[ The Real McCoy Online Home ]                                                                                                                         July 11, 2008

SARG team members help Soldiers 
master small-arms marksmanship

By Tom Michele, The Real McCoy Contributor

      Learning about and firing small arms is a basic and fundamental task for Soldiers. But Chief Warrant Officer 4 Bryan Wood said it is much more than that.

Photo: Sgt. Rani Paul of the 408th Personnel Services Battalion, N.Y., fires the MK-19 grenade launcher at a Fort McCoy range. Also pictured are Fort McCoy Team Eagle Instructor Kevin Jones (right) and Sgt. Curtis Bolden, also of the 408th. (Photo by Tom Michele)
Sgt. Rani Paul of the 408th Personnel Services Battalion, N.Y., fires the MK-19 grenade launcher at a Fort McCoy range. Also pictured are Fort McCoy Team Eagle Instructor Kevin Jones (right) and Sgt. Curtis Bolden, also of the 408th. 
(Photo by Tom Michele)

      "If you are carrying a weapon, those skills you possess are the absolute most critical common denominator for every member of the armed services in a combat arena," Wood said.

      Wood is the officer-in-charge (OIC) of Detachment 4, Task Force (TF) Small Arms Readiness Group (SARG), First Army, at Fort McCoy, which supports the 181st Infantry Brigade. The brigade, with its four training support battalions, trains mobilizing Soldiers in individual and collective warrior tasks in preparation for deployment overseas.

      "The help and support Task Force SARG receives from the 181st and its battalions in unison with Fort McCoy Garrison greatly enhances our ability to train mobilizing Soldiers effectively," Wood said.

      Wood said, as an example, the marksmanship skills taught by the SARG, in his opinion, are as important as and complement other life skills such as first aid and orienteering.

       "The better we can shoot and negate the threat, the less patching we will have to do,"  he said.

      "The most basic and fundamental thing for our Soldiers is the proficiency and knowledge they have with their weapons no matter what else they do with their military occupational specialty," Wood said. "A Soldier is first and foremost an individual weapons platform to defend the Constitution, American people, sovereign borders and national security of the United States."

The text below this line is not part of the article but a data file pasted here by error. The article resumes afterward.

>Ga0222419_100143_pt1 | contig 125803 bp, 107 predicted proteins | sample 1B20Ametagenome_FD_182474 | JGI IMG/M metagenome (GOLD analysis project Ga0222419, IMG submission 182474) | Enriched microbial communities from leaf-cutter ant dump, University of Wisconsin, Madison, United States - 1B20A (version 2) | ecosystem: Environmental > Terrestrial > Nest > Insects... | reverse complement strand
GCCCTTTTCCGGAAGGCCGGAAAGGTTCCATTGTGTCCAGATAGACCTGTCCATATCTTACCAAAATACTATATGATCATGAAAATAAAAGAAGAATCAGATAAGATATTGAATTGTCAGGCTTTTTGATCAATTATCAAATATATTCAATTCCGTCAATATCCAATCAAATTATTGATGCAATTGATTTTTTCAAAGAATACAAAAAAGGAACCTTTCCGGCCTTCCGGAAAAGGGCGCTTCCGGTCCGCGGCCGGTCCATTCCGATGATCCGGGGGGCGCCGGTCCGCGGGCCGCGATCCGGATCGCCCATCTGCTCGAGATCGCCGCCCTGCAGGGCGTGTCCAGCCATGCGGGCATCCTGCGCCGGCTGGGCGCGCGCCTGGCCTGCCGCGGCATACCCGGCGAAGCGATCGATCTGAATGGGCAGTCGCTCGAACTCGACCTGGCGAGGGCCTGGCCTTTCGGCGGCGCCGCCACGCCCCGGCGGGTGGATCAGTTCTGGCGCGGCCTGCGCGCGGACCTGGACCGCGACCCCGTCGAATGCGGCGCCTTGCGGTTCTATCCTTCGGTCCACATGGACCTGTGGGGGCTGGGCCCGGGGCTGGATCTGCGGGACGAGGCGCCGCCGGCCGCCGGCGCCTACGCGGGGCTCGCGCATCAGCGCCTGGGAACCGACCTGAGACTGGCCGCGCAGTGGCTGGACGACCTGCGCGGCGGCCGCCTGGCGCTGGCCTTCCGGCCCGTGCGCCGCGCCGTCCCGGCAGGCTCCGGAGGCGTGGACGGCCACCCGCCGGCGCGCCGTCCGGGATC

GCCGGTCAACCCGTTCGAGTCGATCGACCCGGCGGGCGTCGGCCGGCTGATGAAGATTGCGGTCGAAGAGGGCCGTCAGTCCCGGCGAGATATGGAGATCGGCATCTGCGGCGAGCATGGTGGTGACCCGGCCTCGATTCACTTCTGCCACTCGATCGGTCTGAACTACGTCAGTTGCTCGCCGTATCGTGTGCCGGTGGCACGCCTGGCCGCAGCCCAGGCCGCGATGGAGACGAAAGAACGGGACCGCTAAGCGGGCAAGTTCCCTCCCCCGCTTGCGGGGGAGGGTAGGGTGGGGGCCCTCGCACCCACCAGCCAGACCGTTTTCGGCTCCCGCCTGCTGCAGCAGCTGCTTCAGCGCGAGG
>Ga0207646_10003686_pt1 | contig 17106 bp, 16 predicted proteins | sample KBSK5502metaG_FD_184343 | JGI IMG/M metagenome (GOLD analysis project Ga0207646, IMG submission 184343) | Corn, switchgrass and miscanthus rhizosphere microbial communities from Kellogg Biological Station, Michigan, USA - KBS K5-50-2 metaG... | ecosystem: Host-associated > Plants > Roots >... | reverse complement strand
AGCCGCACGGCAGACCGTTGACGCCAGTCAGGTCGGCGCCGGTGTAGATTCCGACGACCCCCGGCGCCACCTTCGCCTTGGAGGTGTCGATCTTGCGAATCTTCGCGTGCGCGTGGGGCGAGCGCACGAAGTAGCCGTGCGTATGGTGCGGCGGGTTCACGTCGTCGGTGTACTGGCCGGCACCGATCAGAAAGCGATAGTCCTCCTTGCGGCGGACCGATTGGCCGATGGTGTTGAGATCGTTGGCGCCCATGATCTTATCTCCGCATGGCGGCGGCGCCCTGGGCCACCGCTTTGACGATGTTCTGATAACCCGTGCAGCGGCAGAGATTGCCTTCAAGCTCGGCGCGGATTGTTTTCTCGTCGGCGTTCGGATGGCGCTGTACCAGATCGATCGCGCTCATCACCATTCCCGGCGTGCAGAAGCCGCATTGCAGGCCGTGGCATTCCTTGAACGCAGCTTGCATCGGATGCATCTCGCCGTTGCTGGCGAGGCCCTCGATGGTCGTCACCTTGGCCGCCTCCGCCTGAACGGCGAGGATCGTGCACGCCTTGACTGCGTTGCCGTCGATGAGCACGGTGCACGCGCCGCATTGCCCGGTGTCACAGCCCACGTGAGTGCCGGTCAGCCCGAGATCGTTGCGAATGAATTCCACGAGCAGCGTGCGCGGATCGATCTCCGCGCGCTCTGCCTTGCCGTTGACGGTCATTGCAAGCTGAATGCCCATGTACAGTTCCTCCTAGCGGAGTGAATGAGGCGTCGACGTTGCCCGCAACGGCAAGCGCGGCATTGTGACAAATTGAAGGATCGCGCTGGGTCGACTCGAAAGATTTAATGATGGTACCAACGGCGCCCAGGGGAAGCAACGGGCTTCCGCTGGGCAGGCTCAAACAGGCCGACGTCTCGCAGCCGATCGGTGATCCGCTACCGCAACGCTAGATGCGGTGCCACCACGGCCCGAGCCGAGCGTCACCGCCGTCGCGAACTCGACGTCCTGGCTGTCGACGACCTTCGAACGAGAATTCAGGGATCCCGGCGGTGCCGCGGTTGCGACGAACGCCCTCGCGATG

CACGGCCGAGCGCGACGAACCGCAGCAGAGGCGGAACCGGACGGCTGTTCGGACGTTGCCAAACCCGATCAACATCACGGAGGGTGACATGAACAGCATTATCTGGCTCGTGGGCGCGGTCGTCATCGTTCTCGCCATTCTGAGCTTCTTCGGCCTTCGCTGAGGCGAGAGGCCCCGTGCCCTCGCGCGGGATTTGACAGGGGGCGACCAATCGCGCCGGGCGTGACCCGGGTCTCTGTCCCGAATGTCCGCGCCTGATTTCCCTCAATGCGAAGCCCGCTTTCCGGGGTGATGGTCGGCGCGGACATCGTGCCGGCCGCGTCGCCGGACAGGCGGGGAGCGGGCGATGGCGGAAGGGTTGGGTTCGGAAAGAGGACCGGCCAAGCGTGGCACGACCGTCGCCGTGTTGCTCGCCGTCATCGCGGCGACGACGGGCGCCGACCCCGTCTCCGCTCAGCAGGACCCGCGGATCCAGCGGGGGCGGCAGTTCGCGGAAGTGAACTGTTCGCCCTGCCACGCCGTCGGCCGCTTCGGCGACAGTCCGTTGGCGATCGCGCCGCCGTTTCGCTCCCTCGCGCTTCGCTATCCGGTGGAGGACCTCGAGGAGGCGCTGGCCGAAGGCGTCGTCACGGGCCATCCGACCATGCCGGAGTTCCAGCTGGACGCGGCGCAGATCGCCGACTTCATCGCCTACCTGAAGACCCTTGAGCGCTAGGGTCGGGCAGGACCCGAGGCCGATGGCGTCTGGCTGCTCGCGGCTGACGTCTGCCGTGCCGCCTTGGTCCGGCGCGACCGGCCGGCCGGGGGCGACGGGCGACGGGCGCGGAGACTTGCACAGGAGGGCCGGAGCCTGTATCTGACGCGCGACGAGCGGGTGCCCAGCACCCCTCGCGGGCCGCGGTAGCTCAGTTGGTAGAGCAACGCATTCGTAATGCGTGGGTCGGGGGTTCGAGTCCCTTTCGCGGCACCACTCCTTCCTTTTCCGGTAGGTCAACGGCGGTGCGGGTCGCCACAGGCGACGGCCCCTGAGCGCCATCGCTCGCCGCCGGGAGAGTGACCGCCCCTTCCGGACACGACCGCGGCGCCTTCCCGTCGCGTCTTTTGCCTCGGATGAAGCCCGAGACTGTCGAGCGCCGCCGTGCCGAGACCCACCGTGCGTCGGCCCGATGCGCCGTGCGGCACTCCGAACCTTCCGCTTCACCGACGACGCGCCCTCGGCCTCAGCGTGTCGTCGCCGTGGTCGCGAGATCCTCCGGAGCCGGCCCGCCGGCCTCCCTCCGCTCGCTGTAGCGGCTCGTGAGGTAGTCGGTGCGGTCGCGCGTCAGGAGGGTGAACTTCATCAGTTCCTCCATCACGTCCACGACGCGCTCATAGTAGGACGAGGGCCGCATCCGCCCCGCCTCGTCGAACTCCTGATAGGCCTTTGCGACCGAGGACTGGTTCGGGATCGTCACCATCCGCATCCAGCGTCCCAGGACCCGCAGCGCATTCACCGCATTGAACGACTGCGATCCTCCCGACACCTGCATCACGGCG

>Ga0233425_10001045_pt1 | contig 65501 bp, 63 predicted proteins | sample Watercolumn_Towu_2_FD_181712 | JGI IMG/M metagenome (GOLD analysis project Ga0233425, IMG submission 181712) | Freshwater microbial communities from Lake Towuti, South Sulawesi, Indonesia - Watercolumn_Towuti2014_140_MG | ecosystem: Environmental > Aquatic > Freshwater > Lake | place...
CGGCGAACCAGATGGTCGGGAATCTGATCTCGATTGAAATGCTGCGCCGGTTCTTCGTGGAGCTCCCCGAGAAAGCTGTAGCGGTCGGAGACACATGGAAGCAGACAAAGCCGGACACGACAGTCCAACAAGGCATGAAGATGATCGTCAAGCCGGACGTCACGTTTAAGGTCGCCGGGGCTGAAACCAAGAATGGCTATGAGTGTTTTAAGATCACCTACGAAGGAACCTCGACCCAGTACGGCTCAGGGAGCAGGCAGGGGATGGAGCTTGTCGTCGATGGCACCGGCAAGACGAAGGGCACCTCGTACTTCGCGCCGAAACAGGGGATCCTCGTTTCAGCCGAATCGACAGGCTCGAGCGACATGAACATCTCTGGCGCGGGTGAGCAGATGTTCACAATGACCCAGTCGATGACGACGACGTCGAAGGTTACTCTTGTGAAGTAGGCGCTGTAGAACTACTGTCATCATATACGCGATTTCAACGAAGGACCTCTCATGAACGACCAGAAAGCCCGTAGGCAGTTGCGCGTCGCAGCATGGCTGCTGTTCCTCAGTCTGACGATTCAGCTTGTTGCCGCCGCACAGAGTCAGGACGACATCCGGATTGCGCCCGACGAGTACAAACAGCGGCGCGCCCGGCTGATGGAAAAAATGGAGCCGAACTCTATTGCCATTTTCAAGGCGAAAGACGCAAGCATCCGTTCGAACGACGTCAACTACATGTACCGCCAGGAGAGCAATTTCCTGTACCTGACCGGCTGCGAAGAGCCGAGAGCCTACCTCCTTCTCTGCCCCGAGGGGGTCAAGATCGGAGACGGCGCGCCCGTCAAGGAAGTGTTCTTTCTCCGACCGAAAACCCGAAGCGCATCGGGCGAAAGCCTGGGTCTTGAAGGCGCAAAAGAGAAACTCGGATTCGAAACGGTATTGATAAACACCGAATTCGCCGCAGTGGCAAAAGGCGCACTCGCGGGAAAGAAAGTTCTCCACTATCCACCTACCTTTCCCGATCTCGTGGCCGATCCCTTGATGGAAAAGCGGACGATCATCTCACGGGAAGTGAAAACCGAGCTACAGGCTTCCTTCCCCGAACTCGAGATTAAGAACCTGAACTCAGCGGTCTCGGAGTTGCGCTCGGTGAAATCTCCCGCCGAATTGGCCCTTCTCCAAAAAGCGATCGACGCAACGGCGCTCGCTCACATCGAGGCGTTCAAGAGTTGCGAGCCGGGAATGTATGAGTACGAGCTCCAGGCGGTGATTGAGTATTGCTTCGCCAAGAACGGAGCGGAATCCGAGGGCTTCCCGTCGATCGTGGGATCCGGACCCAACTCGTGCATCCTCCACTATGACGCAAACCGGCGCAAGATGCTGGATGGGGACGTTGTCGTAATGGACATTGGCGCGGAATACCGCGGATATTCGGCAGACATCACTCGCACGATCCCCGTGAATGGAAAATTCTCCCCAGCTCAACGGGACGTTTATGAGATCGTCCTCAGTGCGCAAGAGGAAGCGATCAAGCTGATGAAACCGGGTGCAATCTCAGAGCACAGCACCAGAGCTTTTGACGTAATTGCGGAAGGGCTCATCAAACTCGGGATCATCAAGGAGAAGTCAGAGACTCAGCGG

"People who wear the uniform of the armed forces must be competent in the use of their weapon," Wood said.

      Wood said Soldiers are much better off and much better prepared to go into combat after they have gone through the SARG training.

      The weapons list includes the M-9 pistol, M-16 and M-4 assault rifle, M-203 grenade launcher, M-500 shotgun, M-240 light machine gun, M-249 squad automatic weapon, MK-19 machine-gun grenade launcher, M-107 .50 caliber rifle and M-2 .50 caliber machine gun, and the different day and night optics and lasers associated with these weapons systems.

      "We have received comments from military servicemembers who have gone through SARG training that it is the best weapons training they have received," Wood said.

      Detachment 4 has 15 Soldiers on its staff, 13 who have completed at least one tour of duty in Iraq or Afghanistan. All have been through or are in the TF SARG weapons instructor basic course and crew-served weapons instructor course at Camp Bullis, Texas. Many of the instructors are competitive shooters wearing the Presidents Hundred Tab with multiple local, state, national and international championships to their credit.